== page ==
Your Child's Health Needs

How to Make the Most of Your Child’s Well Visit

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By Stacy Leatherwood Cannon, M.D.

Back-to-school season often brings kids to the pediatrician for annual well visits. Whether your child is getting cleared for school, ensuring she’s in top shape to participate in sports or receiving necessary vaccinations, it’s important for parents and kids alike to make the most of the visit.

Key Questions for Your Pediatrician

While well visits are typically brief, they’re also an opportunity for parents to take advantage of face time with a physician. During every visit, no matter what your child’s age, make sure you address the following four points with your child’s doctor:

  1. Is my child growing appropriately? While every child grows at a different rate, it’s important to make sure they fall within the normal range for measures such as height, weight and head circumference (for babies and infants). Your doctor will not only ensure these numbers are “normal” as compared to the same-age population, but also that he or she is growing according to personal trends. For younger children, height, weight and head circumference can help a doctor spot nutritional issues, genetic syndromes and special needs.
  1. Is my child up to date on vaccinations? It’s important for kids to stay on schedule with vaccinations to ensure they’re protected against dangerous illnesses, such as measles, polio and pertussis, especially if they attend school or day care. Younger children may require more frequent visits to stay up to date. Older children often need booster doses of certain vaccinations when they reach adolescent age. No matter what your child’s age, make sure to prepare him/her for the visit, so they know they’ll be receiving a needle stick or two. And don’t forget to return in the fall to get a flu vaccination for your child.
  1. Is my child developing appropriately? Your pediatrician will monitor when your young child reaches specific milestones — things like rolling over, talking, walking and achieving fine motor skills. Ask which milestones your child should be reaching and what you should anticipate before the next visit. Similarly, when children reach the preteen years and adolescence, you may have questions about school performance, attention span, puberty, screen time and other concerns.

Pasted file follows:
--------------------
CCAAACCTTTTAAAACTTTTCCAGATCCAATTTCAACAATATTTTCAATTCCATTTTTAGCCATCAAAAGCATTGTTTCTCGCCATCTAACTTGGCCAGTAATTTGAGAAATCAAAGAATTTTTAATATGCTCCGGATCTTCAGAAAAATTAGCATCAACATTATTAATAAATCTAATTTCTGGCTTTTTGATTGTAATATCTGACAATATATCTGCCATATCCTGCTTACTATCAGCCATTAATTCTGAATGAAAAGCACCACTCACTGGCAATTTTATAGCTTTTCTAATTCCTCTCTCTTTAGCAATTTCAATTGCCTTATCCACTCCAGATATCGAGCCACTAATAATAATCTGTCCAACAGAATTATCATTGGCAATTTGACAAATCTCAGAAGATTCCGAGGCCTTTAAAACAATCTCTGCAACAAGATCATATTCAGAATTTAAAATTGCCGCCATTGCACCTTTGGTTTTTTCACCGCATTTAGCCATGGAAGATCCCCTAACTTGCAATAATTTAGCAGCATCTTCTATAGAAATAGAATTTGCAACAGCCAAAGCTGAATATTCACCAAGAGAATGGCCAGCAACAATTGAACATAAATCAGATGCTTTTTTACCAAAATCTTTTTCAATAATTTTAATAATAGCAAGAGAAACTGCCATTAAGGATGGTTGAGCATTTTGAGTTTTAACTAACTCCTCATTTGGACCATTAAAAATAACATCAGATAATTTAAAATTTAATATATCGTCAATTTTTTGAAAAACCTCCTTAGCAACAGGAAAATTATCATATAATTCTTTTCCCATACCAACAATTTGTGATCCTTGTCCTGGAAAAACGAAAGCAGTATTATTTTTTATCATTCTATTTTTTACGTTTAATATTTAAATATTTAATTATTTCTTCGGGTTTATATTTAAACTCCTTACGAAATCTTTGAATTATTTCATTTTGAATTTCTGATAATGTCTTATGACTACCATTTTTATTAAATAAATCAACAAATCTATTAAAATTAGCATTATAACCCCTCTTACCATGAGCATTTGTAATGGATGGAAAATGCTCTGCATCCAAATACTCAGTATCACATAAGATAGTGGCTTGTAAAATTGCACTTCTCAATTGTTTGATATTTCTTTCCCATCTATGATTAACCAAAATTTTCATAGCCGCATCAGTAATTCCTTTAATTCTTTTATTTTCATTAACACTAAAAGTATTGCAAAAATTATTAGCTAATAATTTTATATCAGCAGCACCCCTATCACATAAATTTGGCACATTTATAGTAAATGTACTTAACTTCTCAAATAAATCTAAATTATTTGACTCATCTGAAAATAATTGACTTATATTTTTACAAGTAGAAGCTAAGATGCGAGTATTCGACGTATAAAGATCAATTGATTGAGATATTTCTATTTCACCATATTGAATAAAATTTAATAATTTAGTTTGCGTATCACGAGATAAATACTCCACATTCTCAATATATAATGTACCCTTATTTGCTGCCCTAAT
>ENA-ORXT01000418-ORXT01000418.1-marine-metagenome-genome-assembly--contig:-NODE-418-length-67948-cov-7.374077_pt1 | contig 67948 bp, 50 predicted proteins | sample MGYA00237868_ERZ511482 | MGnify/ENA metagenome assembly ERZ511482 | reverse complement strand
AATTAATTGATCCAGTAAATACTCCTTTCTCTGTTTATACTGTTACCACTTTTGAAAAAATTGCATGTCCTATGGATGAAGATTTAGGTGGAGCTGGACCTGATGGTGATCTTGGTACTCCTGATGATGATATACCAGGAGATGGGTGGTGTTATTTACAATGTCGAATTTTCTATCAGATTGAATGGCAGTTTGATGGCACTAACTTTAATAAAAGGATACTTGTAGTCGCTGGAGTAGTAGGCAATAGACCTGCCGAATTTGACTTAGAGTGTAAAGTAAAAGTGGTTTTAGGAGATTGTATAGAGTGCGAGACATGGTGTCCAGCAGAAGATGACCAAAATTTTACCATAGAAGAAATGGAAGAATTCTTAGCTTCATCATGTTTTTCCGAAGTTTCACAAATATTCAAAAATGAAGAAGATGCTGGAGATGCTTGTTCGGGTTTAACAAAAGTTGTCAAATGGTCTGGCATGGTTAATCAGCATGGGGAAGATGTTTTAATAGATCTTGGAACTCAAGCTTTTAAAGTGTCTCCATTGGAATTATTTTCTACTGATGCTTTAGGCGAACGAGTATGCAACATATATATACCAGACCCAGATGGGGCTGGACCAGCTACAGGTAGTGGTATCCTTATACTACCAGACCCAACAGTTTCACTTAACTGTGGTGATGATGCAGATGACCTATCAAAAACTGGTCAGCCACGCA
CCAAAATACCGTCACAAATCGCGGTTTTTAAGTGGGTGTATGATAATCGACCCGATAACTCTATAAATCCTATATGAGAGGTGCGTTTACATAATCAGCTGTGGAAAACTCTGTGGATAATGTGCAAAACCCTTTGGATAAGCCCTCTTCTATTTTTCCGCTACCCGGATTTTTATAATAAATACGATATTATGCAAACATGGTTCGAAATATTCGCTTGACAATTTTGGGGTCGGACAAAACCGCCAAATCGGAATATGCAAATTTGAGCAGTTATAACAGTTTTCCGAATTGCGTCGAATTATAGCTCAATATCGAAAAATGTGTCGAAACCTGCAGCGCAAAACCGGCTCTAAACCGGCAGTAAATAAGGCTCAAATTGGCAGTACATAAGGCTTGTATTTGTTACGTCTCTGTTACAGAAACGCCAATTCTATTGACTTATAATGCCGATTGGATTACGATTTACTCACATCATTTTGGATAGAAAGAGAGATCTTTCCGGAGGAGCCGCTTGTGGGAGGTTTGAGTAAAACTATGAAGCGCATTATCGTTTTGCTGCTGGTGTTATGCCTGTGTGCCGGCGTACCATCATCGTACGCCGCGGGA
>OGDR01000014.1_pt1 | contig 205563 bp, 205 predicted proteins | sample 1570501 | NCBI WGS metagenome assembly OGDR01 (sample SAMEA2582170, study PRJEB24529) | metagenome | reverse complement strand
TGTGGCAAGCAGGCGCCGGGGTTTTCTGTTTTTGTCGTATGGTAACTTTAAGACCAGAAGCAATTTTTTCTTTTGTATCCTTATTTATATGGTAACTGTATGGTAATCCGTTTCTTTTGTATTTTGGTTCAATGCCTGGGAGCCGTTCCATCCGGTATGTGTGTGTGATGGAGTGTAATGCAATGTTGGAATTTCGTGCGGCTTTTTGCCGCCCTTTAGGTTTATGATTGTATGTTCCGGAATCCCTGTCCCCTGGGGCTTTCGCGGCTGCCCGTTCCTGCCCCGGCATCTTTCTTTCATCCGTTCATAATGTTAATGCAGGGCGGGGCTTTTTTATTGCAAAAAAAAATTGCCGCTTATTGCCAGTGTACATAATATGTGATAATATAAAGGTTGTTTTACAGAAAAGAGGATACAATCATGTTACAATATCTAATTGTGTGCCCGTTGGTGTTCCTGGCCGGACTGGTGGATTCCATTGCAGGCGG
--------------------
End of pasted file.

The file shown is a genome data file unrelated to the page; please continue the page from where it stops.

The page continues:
1. Is there anything I can do to encourage my child’s social and emotional needs? If your child is not in school or day care, your doctor may have suggestions to help you foster his social and emotional growth. It’s important for children to have opportunities to interact with other kids their age and learn about sharing, conflict resolution and other skills that come from being in a group environment. Parents of older children and may need help distinguishing between normal adolescent angst and depression or anxiety.

Plan Ahead for Your Visit

Parents may only see their child’s pediatrician once or twice a year, so it’s especially important to come prepared. Write down questions and concerns in advance — or keep a running list on your phone for when a question pops into your head. And make sure you ask your children if they have questions for the doctor, too.

The office visit can be busy. Children may be unruly, nurses may be focused on delivering vaccinations or you may hear children screaming in another room. If you’re prepared, these outside influences won’t affect your ability to get your questions answered – or to address problem areas.

Most important, if you don’t feel comfortable asking your pediatrician certain questions, or you feel like your child’s doctor is rushing you out of the room, talk with him or her about your concerns. If you don’t see changes during the next visit, consider looking for another physician. Having a good relationship with your child’s physician is essential.

To find a pediatrician at Henry Ford, visit henryford.com or call 1-800-HENRYFORD (436-7936). You can also read more wellness advice in our ParentWell section, so subscribe to get all the latest tips.